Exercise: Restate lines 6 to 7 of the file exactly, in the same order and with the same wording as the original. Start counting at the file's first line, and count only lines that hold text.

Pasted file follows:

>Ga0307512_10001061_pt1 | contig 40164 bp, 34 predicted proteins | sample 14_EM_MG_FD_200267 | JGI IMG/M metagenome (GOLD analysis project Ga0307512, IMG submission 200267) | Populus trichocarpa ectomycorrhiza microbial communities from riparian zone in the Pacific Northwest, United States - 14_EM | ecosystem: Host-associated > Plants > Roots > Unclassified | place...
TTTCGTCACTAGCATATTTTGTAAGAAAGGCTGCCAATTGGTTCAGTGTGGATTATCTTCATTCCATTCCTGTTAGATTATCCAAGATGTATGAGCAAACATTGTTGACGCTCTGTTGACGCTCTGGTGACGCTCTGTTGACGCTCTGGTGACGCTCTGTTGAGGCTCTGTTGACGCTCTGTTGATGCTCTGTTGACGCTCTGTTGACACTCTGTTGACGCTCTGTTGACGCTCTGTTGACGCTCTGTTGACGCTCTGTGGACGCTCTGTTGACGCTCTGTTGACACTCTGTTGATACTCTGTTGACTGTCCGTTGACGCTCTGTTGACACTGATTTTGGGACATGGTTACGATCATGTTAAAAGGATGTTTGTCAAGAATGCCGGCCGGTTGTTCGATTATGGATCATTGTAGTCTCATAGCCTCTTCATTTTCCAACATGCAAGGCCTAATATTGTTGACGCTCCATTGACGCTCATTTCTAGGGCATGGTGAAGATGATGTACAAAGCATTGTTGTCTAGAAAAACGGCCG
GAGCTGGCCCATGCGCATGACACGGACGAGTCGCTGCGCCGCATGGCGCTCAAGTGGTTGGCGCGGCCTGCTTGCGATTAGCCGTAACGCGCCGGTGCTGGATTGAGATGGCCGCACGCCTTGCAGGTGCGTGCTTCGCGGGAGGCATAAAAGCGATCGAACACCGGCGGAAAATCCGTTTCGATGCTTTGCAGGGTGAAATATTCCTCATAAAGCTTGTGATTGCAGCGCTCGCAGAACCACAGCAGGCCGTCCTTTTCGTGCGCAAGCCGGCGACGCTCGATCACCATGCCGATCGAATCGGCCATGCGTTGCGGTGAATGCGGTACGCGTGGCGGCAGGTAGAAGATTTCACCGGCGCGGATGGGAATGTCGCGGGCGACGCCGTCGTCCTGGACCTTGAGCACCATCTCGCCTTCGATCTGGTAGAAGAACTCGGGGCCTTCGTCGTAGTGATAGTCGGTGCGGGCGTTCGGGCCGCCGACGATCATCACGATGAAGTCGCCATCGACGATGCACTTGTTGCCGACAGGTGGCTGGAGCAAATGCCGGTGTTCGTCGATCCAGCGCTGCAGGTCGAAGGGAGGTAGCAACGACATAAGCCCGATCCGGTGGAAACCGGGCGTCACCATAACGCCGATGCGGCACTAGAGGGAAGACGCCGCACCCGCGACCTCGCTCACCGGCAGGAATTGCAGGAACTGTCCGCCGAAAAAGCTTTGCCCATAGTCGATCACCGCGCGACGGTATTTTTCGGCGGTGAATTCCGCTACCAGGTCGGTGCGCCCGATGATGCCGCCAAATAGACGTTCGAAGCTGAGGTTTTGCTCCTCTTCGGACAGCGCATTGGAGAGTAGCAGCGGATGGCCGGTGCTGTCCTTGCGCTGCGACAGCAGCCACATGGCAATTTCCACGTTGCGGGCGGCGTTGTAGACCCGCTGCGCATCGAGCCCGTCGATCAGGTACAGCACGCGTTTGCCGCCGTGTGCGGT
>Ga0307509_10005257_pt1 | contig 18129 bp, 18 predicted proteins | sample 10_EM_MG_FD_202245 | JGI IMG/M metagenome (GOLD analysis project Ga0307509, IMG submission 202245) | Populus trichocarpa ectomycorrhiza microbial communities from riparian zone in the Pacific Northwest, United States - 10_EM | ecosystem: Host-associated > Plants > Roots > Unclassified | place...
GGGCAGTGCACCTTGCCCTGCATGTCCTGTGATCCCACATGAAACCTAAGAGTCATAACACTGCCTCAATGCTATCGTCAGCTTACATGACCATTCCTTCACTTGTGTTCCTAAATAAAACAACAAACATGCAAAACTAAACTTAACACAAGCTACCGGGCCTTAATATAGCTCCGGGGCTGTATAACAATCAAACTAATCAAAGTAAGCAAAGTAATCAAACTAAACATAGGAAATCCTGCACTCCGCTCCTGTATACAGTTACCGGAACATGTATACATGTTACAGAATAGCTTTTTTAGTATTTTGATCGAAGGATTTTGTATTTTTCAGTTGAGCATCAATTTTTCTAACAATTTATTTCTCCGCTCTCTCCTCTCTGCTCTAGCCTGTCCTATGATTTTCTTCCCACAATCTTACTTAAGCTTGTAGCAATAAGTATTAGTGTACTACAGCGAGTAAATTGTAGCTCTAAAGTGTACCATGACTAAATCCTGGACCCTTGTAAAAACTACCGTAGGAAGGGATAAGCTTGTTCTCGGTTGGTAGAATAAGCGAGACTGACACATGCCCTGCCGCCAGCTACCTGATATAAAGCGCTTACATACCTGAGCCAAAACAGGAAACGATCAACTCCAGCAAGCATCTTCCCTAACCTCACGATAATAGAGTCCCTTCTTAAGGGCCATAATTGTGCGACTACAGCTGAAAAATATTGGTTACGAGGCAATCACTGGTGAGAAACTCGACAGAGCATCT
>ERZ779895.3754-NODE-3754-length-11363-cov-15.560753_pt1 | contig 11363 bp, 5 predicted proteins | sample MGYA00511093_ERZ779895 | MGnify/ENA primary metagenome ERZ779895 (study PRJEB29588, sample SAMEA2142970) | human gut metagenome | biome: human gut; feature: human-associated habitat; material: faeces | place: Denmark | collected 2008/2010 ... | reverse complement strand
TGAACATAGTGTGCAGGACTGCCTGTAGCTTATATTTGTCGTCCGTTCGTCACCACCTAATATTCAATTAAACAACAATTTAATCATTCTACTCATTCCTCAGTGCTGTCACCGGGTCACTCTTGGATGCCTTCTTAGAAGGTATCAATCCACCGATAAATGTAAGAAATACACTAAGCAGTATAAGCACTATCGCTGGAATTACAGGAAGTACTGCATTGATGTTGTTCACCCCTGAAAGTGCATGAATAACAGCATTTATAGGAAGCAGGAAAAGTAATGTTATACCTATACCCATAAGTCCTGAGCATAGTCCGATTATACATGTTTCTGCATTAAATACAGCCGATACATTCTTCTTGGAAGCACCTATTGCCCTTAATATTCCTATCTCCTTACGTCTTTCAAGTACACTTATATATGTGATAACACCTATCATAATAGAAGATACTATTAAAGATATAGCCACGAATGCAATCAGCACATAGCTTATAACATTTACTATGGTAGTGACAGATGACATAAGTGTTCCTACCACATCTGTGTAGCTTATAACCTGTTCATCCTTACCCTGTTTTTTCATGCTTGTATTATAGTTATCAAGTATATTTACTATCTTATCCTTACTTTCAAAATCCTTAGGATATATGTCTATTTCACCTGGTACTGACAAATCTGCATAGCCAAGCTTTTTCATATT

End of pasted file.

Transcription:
>ERZ779895.3754-NODE-3754-length-11363-cov-15.560753_pt1 | contig 11363 bp, 5 predicted proteins | sample MGYA00511093_ERZ779895 | MGnify/ENA primary metagenome ERZ779895 (study PRJEB29588, sample SAMEA2142970) | human gut metagenome | biome: human gut; feature: human-associated habitat; material: faeces | place: Denmark | collected 2008/2010 ... | reverse complement strand
TGAACATAGTGTGCAGGACTGCCTGTAGCTTATATTTGTCGTCCGTTCGTCACCACCTAATATTCAATTAAACAACAATTTAATCATTCTACTCATTCCTCAGTGCTGTCACCGGGTCACTCTTGGATGCCTTCTTAGAAGGTATCAATCCACCGATAAATGTAAGAAATACACTAAGCAGTATAAGCACTATCGCTGGAATTACAGGAAGTACTGCATTGATGTTGTTCACCCCTGAAAGTGCATGAATAACAGCATTTATAGGAAGCAGGAAAAGTAATGTTATACCTATACCCATAAGTCCTGAGCATAGTCCGATTATACATGTTTCTGCATTAAATACAGCCGATACATTCTTCTTGGAAGCACCTATTGCCCTTAATATTCCTATCTCCTTACGTCTTTCAAGTACACTTATATATGTGATAACACCTATCATAATAGAAGATACTATTAAAGATATAGCCACGAATGCAATCAGCACATAGCTTATAACATTTACTATGGTAGTGACAGATGACATAAGTGTTCCTACCACATCTGTGTAGCTTATAACCTGTTCATCCTTACCCTGTTTTTTCATGCTTGTATTATAGTTATCAAGTATATTTACTATCTTATCCTTACTTTCAAAATCCTTAGGATATATGTCTATTTCACCTGGTACTGACAAATCTGCATAGCCAAGCTTTTTCATATT